Free Membership of the European Union Essay Sample
The European Union is a political, economic and social co-operation consisting of twenty seven independent member states that are largely based on the European community. The union was started after the ratification of the Maastricht treaty by members of the European community in 1993 having more than five hundred million citizens. It was formerly referred to as the European Community (EC) or the European Economic Community (EEC). Since its establishment, the European Union has expanded to include several nations from the central and eastern part of Europe. The union has contributed much to the expansion of the political scope of the European Economic Community, especially on issues regarding foreign and security policy. It has also led to the creation of a central European bank thus leading to the adoption of the euro as a common currency. The member states that have adopted a common currency form the Euro zone.
The EU has developed a single market through having a standardized system of laws that are applicable in all member states. These laws allow for free movement of goods, services, people, and capital between the member states, including the abolition of passport controls by the Schengen agreement between the member states. The union maintains similar policies on issues concerning trade, fisheries, agriculture and regional development. The countries in the European Union include Austria, Belgium, Denmark, Finland, France, Germany, Italy, Greece, Hungary, Bulgaria, Cyprus (Greek part), Czech republic, Estonia, Ireland, Latvia, Lithuania, Luxembourg, Malta, Netherlands, Poland, Portugal, Romania, Slovakia, Slovenia, Spain, Sweden and united kingdom of great Britain and northern Ireland.
The European Union has got a common foreign and security policy which checks on security issues in the European countries. Sovereignty can be defined as the quality of having supreme, independent authority over a territory. This can be explained in having the power to rule and make laws that rest on a political fact for which no legal explanation can be given to it. A sovereign can also be referred to as a supreme lawmaking authority. National sovereignty is the power of a state to do everything necessary to govern itself such as making, executing and applying laws; making war and peace; forming treaties; engaging in trade with other countries; imposing and collecting taxes. In national sovereignty, the nation is usually superior or has power to the citizens of which it is composed.
National sovereignty is usually affected by European Union membership. The union has three super national institutions: the European Commission, the European parliament and the European court of justice. The council of the EU is the main decision-making body that was set up by the founding treaties in the 1950's. This body represents the member states and the meetings are attended by one minister from each of the EU's national governments. The laws made in these three major institutions overwrite national governmental powers. There are some policies and laws made by the EU that the government has no real say on them and are penalized for not following these rules thus taking away some sort of freedom or choice. Putting into consideration that the governmental powers is what makes a nation sovereign, these other laws made by the EU undermine national sovereignty.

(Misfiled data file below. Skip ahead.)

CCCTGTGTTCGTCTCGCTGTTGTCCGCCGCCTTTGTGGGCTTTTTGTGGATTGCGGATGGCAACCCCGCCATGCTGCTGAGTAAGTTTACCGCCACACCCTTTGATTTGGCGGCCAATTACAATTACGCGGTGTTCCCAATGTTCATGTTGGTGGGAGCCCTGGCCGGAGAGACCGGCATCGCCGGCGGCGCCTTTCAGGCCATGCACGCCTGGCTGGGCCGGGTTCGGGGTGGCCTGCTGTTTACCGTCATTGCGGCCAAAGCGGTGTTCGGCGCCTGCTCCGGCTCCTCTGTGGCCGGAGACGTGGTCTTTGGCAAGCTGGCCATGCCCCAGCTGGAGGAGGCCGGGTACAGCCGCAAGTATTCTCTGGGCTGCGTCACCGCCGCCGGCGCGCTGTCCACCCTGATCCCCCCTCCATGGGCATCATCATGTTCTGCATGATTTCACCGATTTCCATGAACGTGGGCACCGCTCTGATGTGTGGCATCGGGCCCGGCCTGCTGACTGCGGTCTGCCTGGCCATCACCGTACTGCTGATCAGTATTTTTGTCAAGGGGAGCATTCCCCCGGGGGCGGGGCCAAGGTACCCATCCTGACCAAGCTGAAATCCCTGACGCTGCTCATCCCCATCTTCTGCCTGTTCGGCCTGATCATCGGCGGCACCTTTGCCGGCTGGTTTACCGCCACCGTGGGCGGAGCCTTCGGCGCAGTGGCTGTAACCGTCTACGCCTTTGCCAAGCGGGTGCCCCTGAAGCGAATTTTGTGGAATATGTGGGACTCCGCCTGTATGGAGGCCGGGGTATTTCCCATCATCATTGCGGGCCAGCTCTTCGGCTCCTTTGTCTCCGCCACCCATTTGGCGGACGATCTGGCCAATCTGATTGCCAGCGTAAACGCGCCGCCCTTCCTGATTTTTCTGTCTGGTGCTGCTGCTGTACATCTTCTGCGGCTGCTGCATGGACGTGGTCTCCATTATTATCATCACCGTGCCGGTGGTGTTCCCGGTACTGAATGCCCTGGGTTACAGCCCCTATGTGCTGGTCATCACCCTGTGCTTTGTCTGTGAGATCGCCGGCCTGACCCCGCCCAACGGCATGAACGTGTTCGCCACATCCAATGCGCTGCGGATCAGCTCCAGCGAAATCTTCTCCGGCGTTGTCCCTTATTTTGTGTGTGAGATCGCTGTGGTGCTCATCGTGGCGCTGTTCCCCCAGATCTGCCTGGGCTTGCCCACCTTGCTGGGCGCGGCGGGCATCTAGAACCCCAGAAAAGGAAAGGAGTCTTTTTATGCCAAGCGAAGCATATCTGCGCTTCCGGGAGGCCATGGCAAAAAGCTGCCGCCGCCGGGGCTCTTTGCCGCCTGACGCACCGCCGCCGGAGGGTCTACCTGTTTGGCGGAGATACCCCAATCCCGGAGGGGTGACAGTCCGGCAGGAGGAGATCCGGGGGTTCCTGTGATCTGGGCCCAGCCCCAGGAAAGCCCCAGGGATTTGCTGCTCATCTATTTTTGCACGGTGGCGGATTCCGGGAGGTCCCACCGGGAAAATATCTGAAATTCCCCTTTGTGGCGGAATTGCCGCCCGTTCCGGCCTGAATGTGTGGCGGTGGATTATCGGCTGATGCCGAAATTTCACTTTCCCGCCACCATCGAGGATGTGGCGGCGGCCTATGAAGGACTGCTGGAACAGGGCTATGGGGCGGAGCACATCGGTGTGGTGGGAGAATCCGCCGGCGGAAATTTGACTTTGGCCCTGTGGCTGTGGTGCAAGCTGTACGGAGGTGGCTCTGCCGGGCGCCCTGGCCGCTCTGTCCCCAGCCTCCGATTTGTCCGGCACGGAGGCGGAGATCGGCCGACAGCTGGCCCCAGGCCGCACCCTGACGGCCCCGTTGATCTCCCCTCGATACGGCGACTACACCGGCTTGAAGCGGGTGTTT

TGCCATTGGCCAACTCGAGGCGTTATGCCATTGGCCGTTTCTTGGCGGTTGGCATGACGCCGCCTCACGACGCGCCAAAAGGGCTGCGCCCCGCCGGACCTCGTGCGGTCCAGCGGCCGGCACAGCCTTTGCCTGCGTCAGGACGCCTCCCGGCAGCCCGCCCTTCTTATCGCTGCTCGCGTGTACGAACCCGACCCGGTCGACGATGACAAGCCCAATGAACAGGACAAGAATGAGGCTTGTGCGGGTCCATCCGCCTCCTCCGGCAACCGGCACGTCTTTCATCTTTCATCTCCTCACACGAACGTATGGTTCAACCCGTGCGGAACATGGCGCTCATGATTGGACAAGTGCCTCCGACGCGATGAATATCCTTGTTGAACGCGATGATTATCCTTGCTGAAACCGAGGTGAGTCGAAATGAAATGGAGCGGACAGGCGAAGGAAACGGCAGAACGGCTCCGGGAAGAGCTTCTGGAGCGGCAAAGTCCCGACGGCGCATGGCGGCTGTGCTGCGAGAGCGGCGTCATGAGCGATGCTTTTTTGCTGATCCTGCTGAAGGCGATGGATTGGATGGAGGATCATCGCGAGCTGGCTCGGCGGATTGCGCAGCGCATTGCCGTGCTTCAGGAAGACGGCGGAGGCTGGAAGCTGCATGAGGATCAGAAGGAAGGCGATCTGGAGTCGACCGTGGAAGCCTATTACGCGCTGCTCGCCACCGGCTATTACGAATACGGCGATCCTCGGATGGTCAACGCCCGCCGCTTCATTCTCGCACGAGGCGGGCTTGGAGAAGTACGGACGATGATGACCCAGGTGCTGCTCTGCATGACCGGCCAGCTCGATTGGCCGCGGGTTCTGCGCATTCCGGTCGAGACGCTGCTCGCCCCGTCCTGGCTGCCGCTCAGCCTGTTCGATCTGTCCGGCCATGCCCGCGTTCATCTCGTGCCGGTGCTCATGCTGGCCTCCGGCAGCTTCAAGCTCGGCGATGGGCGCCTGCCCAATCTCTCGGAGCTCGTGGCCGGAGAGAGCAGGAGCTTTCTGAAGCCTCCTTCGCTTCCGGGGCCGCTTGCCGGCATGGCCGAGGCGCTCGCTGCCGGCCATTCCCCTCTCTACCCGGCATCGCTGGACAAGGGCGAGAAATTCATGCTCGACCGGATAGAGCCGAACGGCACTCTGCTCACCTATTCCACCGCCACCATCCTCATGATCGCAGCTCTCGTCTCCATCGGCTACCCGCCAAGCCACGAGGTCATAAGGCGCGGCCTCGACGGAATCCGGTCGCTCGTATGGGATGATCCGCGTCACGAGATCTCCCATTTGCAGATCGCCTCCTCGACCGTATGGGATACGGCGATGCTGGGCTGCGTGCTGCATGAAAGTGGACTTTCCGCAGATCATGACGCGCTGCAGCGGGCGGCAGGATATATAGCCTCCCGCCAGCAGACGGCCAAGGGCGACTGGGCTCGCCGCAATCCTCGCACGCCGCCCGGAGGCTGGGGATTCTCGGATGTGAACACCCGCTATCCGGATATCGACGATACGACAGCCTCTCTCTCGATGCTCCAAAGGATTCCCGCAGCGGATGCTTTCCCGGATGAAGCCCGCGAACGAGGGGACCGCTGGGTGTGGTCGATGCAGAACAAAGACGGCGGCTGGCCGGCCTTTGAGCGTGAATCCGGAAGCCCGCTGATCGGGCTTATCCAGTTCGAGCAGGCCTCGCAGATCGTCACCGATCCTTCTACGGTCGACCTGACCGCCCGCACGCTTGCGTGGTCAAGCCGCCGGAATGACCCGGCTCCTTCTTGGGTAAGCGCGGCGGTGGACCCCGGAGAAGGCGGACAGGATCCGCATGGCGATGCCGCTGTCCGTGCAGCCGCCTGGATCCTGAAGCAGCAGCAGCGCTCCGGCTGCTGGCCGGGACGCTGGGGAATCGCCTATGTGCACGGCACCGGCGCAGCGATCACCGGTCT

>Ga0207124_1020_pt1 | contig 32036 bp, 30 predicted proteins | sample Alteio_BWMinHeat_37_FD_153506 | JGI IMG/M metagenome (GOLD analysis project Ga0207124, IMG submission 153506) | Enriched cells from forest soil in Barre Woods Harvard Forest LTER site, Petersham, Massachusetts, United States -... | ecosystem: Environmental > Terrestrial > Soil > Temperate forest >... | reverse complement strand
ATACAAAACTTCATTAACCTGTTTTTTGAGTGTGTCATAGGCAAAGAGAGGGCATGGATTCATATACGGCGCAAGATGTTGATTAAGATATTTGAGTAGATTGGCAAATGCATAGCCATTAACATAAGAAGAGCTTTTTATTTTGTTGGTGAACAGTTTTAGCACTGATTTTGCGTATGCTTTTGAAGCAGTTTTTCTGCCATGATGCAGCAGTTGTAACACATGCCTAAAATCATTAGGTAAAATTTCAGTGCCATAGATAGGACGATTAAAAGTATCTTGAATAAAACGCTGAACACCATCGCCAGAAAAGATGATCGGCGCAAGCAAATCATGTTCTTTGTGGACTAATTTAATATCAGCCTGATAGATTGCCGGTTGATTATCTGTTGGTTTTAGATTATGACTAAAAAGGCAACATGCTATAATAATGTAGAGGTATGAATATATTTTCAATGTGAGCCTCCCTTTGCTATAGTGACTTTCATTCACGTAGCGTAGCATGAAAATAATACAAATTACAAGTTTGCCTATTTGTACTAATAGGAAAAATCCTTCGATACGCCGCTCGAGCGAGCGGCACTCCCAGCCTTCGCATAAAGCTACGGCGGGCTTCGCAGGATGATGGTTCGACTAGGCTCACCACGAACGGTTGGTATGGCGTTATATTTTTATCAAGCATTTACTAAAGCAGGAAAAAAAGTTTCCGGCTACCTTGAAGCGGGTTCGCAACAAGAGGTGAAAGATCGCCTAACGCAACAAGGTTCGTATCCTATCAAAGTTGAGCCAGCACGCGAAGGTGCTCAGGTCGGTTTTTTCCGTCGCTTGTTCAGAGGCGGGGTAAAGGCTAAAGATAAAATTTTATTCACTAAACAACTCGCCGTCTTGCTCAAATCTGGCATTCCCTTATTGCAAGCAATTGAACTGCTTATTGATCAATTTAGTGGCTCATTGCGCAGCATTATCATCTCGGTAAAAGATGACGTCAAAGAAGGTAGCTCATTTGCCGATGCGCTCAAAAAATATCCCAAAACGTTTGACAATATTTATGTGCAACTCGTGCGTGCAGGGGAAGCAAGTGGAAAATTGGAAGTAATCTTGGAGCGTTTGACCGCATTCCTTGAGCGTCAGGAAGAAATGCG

Nation states give up part of their sovereignty especially in signing of treaties or coming into agreement with an EU directive. This removes the right of making independent decision from the national government or parliament in various fields. This can also be attributed to the sharing of sovereignty by coming into consensus in a common action with the EU institutions. This leads to the national government taking part in decisions made by the EU in accordance to its procedures, and no longer holding on to the right to act unilaterally. Therefore the national sovereignty is undermined by not exercising the right to decide unilaterally. The European Union is involved in the ratification of several treaties. It is evident that since the start of the European Union, several treaties have been signed. Usually in making or in ratification of different treaties the national parliament remains free to change or reverse decisions made. Many treaties contain an abrogation clause, with a period of notice. In such cases no problems are bound to arise.
The case of EU becomes slightly different because treaties are intended to be permanent. If the government decides to overthrow an EU measure, the European court would rule this action as illegal. If the government supported by the parliament decides not to comply, a major crisis would arise which would even lead to withdrawal as members of the EU. This greatly undermines the sovereignty of a nation since its own government or parliament is not able to make independent decisions. The European Union has a common market and a common currency is applied. In the common market there is free movement of people, goods, services and capital including the abolition of passport controls by the Schengen agreement between the member states.
This has led to major sharing of sovereignty between the member states since they have to make common policies regarding to the common market. Having the single market and a common currency is viewed as a positive step though the sharing of sovereignty was indispensable to achieve it. However, the use of common currency has slowed down economic growth especially in the bigger economies. For instance, Germany has experienced less competitiveness for her exports since joining the union due to a strong Euro. Italy on the other hand has recorded very poor economic growth of about 1.3% since joining the Euro. Spain has not done well either since joining the Euro with a current account deficit of 8.5% of its Gross Domestic Production as a result of loss of competitiveness. Denying a country the opportunity to use its currency is an infringement to its sovereignty.